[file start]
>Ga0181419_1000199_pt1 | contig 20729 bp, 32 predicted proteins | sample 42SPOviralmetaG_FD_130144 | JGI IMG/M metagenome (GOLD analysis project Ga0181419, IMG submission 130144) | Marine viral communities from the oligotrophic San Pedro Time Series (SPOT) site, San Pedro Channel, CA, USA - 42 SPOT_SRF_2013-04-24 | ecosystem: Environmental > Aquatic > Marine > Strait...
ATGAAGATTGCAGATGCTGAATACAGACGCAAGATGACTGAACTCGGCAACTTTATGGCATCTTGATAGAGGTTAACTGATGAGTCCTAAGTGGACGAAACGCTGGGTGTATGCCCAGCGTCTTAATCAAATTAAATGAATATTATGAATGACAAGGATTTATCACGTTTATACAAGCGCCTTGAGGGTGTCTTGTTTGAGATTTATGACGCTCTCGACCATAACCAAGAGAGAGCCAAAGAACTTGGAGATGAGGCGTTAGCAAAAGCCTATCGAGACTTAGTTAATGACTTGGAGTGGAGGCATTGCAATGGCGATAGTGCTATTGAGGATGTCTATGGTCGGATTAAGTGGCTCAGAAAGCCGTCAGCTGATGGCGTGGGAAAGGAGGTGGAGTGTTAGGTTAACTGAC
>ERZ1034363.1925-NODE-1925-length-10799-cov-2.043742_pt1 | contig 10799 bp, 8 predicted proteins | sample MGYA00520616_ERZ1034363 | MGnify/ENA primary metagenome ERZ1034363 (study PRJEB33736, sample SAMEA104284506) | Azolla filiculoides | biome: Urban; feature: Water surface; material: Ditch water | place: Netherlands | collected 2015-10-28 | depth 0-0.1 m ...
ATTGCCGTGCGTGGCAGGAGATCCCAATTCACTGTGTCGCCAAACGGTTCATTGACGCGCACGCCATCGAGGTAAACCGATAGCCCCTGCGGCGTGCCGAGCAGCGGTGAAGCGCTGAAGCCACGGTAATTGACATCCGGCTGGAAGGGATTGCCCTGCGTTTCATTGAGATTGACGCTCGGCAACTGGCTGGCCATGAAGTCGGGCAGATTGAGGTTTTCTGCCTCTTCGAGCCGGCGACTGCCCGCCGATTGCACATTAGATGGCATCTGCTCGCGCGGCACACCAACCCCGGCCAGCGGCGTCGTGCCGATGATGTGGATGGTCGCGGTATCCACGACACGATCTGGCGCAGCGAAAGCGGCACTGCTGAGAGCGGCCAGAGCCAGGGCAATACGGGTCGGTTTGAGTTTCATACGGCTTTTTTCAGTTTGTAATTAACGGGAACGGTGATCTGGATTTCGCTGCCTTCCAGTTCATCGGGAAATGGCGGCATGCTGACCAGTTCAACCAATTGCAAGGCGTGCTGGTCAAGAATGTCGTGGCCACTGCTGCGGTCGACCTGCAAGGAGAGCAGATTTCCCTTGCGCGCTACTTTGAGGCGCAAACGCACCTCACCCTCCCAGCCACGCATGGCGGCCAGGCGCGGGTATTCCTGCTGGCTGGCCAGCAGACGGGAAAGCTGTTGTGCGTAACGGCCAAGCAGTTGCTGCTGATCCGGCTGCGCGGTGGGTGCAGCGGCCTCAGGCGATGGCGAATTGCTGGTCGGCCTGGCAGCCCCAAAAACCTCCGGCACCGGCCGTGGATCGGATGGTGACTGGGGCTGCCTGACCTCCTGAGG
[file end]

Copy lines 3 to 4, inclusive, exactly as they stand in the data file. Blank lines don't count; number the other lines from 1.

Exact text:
>ERZ1034363.1925-NODE-1925-length-10799-cov-2.043742_pt1 | contig 10799 bp, 8 predicted proteins | sample MGYA00520616_ERZ1034363 | MGnify/ENA primary metagenome ERZ1034363 (study PRJEB33736, sample SAMEA104284506) | Azolla filiculoides | biome: Urban; feature: Water surface; material: Ditch water | place: Netherlands | collected 2015-10-28 | depth 0-0.1 m ...
ATTGCCGTGCGTGGCAGGAGATCCCAATTCACTGTGTCGCCAAACGGTTCATTGACGCGCACGCCATCGAGGTAAACCGATAGCCCCTGCGGCGTGCCGAGCAGCGGTGAAGCGCTGAAGCCACGGTAATTGACATCCGGCTGGAAGGGATTGCCCTGCGTTTCATTGAGATTGACGCTCGGCAACTGGCTGGCCATGAAGTCGGGCAGATTGAGGTTTTCTGCCTCTTCGAGCCGGCGACTGCCCGCCGATTGCACATTAGATGGCATCTGCTCGCGCGGCACACCAACCCCGGCCAGCGGCGTCGTGCCGATGATGTGGATGGTCGCGGTATCCACGACACGATCTGGCGCAGCGAAAGCGGCACTGCTGAGAGCGGCCAGAGCCAGGGCAATACGGGTCGGTTTGAGTTTCATACGGCTTTTTTCAGTTTGTAATTAACGGGAACGGTGATCTGGATTTCGCTGCCTTCCAGTTCATCGGGAAATGGCGGCATGCTGACCAGTTCAACCAATTGCAAGGCGTGCTGGTCAAGAATGTCGTGGCCACTGCTGCGGTCGACCTGCAAGGAGAGCAGATTTCCCTTGCGCGCTACTTTGAGGCGCAAACGCACCTCACCCTCCCAGCCACGCATGGCGGCCAGGCGCGGGTATTCCTGCTGGCTGGCCAGCAGACGGGAAAGCTGTTGTGCGTAACGGCCAAGCAGTTGCTGCTGATCCGGCTGCGCGGTGGGTGCAGCGGCCTCAGGCGATGGCGAATTGCTGGTCGGCCTGGCAGCCCCAAAAACCTCCGGCACCGGCCGTGGATCGGATGGTGACTGGGGCTGCCTGACCTCCTGAGG